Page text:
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Professor and Director, Centre for Global Studies

Mark F. N. Franke, PhD
I approach teaching as the cultivation of events in which we may confront the responsibilities we have as knowers, embrace the value of dis- and re-orientations in our learning, and become highly skilled in ethical scholarly practices.

Huron University is unique in Canada because of its Centre for Global Studies. The Centre provides multiple academic programs through which students have opportunities for truly interdisciplinary, critical, and collaborative forms of study and engagement with the world that are unequaled at other institutions. Students are able to critically situate their own lives and responsibilities in the world with respect to problems of poverty, inequalities, self–determination, migration, patriarchy, sexism, racism, decoloniality, economic development, capitalism, sustainability, community, memory, extractivism, and politics of resistance.


  • PhD, Political Science, The Johns Hopkins University
  • MA, Contemporary Social & Political Thought, The University of Victoria
  • BA, Philosophy, The University of Victoria
  • BA, History, The University of Victoria

Summary of Research:

  • Contest of Rights in Human Movement and Migration
  • Refugee Studies
  • Spatial Politics of Automobility in Bicycling
  • Aesthetics in Political Geography
  • Politics of Critique in Immanuel Kant and International Relations Theory
  • Simulation Techniques in Experiential Learning
  • Law, Movement, and Biopolitics



Withdrawal from Immanuel Kant and International Relations: The Global Unlimited (Routledge, 2024).

Global Limits:  Immanuel Kant, International Relations, and Critique of World Politics
(Albany: State University of New York Press, 2001).

Journal Articles & Book Chapters

“Refugees’ Loss of Self-Determination in UNHCR Operations through the Gaining of Identity in Blockchain Technology,” Politics, Groups, and Identities, Vol. 10, No. 1 (2022) pp. 21-40.

“The Patronising Kantianisms of Hospitality Ethics in International Relations: Toward a Politics of Imposition,” Journal of International Political Theory, Vol. 17, No. 3 (2021) pp. 276-294.

“Citizens’ Auto-affection in the Pedagogy of ‘Playing Refugee’: Simulating the Experience of Others from Oneself, for Onself,” Transformations: The Journal of Inclusive Scholarship and Pedagogy, Vol. 30, No. 1 (2020) pp. 16-34.

“Internalities of International Relations and the Politics of Externalities:  Affirming the Impossibility of IR with Esposito,” in Antonio Calcagno and Inna Viriasova, eds., Roberto Esposito: Thinking Biopolitics and Philosophy (SUNY Press, 2018), pp. 201–217.

“Politics of Re-radicalising the Deracinated as Invasive Species:  Human Displacement, Environmental Disasters of State Enclosure, and the Irradicability of Biodiversity,” in Jennifer Lawrence and Sarah M. Wiebe, eds., Biopolitical Disaster (Routledge, 2018), pp. 113–134.

“Theorising the Right to Be Political in Motion:  khôra as Condition of Possibility,” special issue on “Migratory Crises and Political Conceptions of Human Movement,” Revista Colombia Internacional, No. 88 (2016), pp. 79 – 106.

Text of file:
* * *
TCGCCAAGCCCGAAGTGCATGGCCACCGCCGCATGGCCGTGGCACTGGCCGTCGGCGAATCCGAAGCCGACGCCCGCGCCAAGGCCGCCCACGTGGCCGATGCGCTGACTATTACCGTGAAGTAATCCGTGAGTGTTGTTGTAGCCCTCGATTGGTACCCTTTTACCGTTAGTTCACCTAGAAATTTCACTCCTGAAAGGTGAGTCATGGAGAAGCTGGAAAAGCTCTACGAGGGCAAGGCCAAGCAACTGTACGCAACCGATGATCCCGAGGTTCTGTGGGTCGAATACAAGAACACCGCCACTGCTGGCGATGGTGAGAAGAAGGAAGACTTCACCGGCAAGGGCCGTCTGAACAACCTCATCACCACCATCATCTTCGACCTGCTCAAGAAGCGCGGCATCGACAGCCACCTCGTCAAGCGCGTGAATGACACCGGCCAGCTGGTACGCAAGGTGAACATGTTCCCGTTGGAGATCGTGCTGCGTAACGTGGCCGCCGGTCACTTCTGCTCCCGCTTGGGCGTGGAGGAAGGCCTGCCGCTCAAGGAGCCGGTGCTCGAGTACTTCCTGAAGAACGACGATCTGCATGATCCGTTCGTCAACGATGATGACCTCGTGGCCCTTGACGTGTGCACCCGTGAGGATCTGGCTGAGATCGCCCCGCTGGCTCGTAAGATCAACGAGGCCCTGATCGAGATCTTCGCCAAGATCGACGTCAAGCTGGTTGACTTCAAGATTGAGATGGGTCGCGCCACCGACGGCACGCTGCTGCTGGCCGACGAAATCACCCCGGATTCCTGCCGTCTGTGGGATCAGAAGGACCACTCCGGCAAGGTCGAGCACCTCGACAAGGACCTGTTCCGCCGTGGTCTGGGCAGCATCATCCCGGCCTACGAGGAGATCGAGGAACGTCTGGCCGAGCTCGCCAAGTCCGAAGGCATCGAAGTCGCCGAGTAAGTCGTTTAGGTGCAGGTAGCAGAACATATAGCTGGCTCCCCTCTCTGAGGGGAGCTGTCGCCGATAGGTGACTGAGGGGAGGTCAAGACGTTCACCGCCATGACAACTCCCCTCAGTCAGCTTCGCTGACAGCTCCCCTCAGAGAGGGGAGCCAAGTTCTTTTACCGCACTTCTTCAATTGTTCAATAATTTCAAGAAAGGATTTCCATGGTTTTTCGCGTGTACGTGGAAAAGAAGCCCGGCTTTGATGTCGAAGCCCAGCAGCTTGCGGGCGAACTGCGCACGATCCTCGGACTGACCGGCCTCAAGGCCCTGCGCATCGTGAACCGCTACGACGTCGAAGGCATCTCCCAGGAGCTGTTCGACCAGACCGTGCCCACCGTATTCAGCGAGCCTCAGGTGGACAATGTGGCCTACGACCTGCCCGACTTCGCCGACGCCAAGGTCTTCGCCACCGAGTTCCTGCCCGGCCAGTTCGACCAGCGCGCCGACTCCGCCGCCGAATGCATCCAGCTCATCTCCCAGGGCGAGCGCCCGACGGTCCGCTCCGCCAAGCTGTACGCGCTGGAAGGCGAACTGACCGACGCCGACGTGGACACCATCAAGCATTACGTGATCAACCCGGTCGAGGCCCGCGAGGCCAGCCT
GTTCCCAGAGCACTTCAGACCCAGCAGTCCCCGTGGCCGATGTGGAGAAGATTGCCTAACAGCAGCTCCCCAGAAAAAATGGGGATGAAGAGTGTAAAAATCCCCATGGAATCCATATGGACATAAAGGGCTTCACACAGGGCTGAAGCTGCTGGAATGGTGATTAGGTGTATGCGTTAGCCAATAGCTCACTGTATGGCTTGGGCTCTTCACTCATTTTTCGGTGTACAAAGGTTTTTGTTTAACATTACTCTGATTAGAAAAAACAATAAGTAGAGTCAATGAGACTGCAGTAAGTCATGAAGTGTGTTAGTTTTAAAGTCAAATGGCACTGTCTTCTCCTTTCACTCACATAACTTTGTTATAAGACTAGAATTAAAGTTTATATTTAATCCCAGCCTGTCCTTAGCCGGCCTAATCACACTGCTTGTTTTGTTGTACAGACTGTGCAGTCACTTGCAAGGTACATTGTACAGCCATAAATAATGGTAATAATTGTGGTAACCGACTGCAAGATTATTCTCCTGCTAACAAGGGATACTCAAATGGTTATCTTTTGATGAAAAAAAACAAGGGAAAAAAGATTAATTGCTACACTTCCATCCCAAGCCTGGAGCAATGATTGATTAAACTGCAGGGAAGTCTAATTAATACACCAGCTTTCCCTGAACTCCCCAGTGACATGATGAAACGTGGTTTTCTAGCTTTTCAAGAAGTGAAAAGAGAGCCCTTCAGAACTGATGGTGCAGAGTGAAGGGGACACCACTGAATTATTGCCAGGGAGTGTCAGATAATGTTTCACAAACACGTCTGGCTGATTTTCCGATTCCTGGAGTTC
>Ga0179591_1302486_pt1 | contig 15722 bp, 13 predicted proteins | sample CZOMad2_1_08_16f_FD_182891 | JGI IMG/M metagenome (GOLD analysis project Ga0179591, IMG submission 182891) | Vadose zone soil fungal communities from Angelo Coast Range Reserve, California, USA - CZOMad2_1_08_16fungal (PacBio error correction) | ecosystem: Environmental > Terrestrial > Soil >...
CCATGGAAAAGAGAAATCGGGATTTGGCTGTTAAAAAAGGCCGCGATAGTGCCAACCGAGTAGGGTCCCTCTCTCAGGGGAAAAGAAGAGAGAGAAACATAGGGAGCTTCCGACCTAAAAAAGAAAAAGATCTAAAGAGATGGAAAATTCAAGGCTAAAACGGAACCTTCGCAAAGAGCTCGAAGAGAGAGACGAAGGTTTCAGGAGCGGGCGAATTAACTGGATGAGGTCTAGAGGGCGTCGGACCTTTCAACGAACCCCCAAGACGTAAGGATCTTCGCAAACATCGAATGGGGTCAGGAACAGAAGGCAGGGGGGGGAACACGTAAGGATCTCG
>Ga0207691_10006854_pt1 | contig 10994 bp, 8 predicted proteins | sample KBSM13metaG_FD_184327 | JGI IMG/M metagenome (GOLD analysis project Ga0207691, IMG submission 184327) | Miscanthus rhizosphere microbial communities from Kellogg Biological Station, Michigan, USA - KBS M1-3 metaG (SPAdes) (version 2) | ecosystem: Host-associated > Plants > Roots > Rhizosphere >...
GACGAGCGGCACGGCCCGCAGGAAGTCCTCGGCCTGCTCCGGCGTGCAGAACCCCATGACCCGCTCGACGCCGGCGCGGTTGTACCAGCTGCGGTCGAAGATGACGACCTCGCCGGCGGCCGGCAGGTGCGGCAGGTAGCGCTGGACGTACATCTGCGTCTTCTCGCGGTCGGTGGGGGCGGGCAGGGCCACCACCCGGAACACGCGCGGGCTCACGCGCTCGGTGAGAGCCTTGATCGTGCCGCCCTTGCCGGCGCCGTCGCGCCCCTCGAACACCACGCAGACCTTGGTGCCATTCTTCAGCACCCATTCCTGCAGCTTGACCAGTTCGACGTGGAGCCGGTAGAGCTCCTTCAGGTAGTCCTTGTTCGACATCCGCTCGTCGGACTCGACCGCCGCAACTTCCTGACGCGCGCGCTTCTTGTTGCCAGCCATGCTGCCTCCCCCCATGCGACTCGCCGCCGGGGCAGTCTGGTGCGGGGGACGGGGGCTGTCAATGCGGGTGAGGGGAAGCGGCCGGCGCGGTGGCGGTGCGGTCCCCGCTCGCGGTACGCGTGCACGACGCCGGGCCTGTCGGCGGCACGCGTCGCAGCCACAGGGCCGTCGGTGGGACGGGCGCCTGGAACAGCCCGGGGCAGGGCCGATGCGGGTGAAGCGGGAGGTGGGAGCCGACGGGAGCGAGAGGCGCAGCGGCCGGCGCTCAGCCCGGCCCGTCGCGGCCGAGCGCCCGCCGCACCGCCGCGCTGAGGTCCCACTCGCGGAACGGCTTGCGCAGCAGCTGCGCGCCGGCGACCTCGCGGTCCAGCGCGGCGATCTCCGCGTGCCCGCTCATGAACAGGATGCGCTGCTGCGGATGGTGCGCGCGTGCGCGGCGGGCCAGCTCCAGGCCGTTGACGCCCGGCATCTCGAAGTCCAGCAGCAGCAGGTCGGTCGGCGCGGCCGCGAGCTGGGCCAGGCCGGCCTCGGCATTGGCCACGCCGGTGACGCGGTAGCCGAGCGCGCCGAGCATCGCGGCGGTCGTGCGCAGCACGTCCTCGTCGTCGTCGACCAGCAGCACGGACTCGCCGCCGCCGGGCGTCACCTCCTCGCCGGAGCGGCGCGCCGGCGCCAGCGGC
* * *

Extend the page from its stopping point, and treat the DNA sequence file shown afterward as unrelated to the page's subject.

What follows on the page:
“UNHCR’s Territorial Depoliticisation of Forced Displacement Through the Governance Mechanisms of Participatory Geographical Information Systems,” Territory, Politics, Governance, Vol 4, No. 4 (2016), pp. 421 – 437.

“A Critique of the Universalisability of Critical Human Rights Theory:  The Displacement of Immanuel Kant,” Human Rights Review, Vol. 14, No. 4 (2013), pp. 367–385.

“The Unbearable Rightfulness of Being Human:  Citizenship, Displacement, and the Right to Not Have Rights,” Citizenship Studies, Vol. 15, No. 1 (2011), pp. 39–56.

“Epistemic Virtue in the Assessment of Claims to Refugee Status,” with Jill Rusin, The Global Studies Journal Vol. 3, No. 2 (2010), pp. 185–194.

“Self-Understanding and the Refugee Claimant,” with Jill Rusin, International Journal of the Humanities Vol. 8, No. 3 (2010), pp. 187–198.

“Responsible Politics of the Neutral:  Rethinking International Humanitarianism in the Red Cross Movement via the Philosophy of Roland Barthes,” Journal of International Political Theory, Vol. 6, No. 2 (2010), pp. 142–160.

“The Political Stakes of Indigenous Diplomacies:  Questions of Difference,” in
J. Marshall Beier ed., Indigenous Diplomacies (New York:  Palgrave Macmillan, 2009), pp.  47–60.

“Political Exclusion of Refugees in the Ethics of International Relations” in Patrick Hayden, ed., Ashgate Research Companion to Ethics and International Relations (Farnham:  Ashgate Publishing, September 2009), pp. 309–327.

“Refugee Registration as Foreclosure of the Freedom to Move:  the Virtualisation of Refugees’ Rights in Maps of International Protection,” Environment and Planning D:  Society and Space, Vol. 27, No. 2 (2009), pp. 352–369.

“The Displacement of the Rights of Displaced Persons:  An Irreconciliation of Human Rights Between Place and Movement,” Journal of Human Rights, Vol. 7, No. 3 (2008), pp. 262–281.

“Self–Determination Versus the Determination of Self:  A Critical Reading of the Colonial Ethics Inherent to the United Nations’ Declaration on the Rights of Indigenous Peoples,” Journal of Global Ethics Vol. 3, No. 3 (2007), pp. 359–379.

“Refusing an Ethical Approach to World Politics in Favour of Political Ethics,” European Journal of International Relations Vol. 6, No. 3 (2000), pp. 307–333.

“Immanuel Kant and the (Im)Possibility of International Relations Theory,” Alternatives:  Social Transformation and Humane Governance Vol. 21, No. 3 (1995), pp. 279–322.